NBLC’s push to pass SB 1456 – the Student Success Act of 2012 has borne fruit

NBLC’s push to pass SB 1456 – the Student Success Act of 2012 (Lowenthal) has borne fruit.  The bill passed the State Assembly Appropriations Committee today.  The bill now goes to the full Assembly for a vote.  If it passes, it is on to the Governor’s desk in September. 

Community colleges are the economic engine of the California economy as they educate and train the bulk of our state’s workforce.  Our Community Colleges have over 2.6 million students currently enrolled in the 112 colleges across our state.  They play a critical role in meeting the need for post-secondary education leading to certificates, and two and four year degrees.  California’s future is dependent upon its colleges producing enough college graduates with the skills required to fill the jobs generated in our state. 

But, by any measure, community college completion rates are unacceptable. A study by the Institute for Higher Education Leadership & Policy found that only 3 in 10 students earned a certificate, degree, or transferred to a four year college after six years. These rates were even lower for Black and Latino students.

SB 1456 has the potential to greatly improve community college completion, taking critical student support strategies that have long been proven to work in helping students reach their college goals—most of which can be implemented through the use and reprioritization of existing resources—and adopting them system wide.  In a resource-starved environment, SB 1456 is exactly the type of innovative reform that can help promote successful student outcomes.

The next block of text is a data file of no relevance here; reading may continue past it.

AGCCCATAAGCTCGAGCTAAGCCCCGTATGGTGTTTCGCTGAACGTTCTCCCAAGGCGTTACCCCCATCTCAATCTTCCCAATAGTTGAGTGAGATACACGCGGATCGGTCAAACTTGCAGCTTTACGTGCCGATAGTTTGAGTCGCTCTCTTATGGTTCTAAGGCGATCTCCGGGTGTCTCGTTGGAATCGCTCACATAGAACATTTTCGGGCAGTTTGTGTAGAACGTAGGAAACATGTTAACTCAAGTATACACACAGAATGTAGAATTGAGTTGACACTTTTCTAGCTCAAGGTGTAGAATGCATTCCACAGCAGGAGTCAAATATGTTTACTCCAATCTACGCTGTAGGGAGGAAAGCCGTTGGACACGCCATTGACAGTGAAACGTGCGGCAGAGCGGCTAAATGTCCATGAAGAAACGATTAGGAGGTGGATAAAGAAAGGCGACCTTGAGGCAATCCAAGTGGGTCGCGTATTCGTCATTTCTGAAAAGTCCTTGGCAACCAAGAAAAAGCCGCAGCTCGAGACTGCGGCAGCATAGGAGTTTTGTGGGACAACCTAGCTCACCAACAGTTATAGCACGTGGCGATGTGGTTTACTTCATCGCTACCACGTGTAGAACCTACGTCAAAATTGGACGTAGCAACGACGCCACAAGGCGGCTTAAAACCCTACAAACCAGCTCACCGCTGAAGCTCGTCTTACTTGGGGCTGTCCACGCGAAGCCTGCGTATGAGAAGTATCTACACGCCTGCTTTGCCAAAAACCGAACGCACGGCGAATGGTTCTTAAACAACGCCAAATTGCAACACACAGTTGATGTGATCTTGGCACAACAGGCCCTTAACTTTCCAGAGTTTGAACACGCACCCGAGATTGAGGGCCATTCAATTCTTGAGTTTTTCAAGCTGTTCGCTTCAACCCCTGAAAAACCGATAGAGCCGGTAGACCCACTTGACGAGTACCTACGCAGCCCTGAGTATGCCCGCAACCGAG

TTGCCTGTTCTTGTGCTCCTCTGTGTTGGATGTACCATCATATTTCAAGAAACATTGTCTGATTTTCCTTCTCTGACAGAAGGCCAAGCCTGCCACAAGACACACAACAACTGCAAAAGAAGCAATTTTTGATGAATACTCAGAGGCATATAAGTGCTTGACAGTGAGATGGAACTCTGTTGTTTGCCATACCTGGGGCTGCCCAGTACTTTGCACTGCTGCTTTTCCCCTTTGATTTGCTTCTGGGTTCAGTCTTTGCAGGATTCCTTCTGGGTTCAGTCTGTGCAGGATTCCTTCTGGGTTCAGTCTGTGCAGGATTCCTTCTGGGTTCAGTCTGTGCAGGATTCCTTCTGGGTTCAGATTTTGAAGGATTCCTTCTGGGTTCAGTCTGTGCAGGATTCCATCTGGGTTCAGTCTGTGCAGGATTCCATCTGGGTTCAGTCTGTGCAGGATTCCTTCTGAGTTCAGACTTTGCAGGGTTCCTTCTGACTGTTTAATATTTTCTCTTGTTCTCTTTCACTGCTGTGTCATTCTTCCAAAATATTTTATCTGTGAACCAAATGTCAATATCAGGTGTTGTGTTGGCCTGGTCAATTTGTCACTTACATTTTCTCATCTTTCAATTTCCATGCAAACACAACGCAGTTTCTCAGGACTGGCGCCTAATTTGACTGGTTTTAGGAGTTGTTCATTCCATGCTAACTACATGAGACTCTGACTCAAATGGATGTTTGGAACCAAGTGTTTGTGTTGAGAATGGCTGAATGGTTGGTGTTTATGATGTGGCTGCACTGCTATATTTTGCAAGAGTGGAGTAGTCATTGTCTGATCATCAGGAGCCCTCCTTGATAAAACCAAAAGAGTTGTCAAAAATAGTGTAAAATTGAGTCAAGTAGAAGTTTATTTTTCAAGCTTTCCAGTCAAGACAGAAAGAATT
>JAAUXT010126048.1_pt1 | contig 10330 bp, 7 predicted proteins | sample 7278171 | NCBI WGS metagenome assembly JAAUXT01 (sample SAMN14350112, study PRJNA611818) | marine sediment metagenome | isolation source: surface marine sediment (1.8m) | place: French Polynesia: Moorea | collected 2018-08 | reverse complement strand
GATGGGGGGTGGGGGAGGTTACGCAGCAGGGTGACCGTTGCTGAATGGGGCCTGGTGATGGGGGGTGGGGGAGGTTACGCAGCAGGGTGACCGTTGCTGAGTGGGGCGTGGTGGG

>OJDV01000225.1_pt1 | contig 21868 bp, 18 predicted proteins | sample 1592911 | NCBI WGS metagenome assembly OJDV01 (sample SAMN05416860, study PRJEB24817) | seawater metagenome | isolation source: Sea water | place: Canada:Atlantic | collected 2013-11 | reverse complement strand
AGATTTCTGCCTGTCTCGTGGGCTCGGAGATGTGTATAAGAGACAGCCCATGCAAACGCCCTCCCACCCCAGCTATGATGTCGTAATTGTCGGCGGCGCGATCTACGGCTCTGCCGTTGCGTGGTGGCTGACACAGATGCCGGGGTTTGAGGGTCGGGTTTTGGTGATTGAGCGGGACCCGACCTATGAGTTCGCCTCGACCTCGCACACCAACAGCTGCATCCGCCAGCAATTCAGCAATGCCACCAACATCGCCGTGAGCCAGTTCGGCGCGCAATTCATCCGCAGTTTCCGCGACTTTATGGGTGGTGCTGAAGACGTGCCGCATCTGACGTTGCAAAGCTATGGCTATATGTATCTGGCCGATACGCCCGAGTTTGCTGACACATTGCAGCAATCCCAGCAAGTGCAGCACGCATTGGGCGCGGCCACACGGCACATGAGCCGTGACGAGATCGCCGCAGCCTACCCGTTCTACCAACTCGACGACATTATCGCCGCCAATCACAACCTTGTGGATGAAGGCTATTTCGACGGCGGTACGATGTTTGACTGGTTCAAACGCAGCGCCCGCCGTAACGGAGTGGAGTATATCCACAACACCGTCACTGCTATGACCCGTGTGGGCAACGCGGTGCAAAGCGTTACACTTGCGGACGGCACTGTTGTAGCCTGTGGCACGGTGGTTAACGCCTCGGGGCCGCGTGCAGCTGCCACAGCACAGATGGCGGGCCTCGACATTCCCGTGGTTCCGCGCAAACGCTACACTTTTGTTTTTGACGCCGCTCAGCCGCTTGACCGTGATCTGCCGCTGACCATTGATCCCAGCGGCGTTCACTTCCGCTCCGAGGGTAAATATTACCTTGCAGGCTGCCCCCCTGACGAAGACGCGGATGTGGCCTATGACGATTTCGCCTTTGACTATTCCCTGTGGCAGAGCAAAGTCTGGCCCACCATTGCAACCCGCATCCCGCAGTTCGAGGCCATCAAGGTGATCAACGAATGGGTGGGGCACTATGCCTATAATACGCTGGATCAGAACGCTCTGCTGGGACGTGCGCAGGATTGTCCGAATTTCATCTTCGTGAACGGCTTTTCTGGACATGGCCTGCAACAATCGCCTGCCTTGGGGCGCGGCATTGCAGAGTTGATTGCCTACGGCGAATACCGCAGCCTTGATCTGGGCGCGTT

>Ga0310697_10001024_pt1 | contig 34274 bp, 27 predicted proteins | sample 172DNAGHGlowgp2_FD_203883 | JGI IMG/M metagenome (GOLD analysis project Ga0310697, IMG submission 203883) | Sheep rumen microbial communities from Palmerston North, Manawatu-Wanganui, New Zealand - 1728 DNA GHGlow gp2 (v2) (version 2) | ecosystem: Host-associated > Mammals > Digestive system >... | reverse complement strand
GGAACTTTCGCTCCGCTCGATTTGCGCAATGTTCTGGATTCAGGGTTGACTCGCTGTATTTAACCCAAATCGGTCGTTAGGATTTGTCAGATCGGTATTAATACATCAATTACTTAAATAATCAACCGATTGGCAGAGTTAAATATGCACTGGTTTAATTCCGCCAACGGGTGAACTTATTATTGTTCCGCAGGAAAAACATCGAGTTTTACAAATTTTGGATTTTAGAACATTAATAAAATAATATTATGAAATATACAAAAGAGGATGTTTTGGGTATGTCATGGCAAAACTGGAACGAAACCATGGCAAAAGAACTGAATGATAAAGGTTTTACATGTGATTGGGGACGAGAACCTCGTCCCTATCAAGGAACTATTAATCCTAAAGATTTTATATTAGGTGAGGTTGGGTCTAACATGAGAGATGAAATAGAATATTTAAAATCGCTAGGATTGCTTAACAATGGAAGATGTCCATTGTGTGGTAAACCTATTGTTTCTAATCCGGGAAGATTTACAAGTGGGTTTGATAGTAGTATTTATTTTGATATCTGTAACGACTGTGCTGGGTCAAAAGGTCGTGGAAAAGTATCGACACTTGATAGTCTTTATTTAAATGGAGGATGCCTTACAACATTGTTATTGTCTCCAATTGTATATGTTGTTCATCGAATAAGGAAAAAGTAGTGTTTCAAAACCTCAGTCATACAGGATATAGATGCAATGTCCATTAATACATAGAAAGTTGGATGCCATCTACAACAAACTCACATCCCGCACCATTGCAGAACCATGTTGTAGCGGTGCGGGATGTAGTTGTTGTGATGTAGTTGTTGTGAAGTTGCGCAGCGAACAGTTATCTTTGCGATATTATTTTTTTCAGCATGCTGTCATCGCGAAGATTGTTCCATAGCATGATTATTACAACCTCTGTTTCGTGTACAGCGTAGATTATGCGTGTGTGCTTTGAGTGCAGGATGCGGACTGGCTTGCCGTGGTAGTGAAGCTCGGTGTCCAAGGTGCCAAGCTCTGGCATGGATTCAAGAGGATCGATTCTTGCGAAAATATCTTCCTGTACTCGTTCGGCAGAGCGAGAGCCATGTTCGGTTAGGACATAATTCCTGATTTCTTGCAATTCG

Specifically, SB 1456 will:

  • Ensure that all community college students receive orientation, assessment, and education planning services at the beginning of their educational journey.
  • Target campus resources to support innovative models for delivering critical student support services such as expanding peer counseling and utilizing paraprofessional academic advisors.
  • Incentivize student progress by more closely aligning Board of Governors’ Fee Waiver requirements with federal aid standards.
  • Increase transparency and help close the achievement gap by requiring campuses receiving student success funds to post a scorecard measuring their progress by ethnicity, age, gender, socio-economic status, and disability.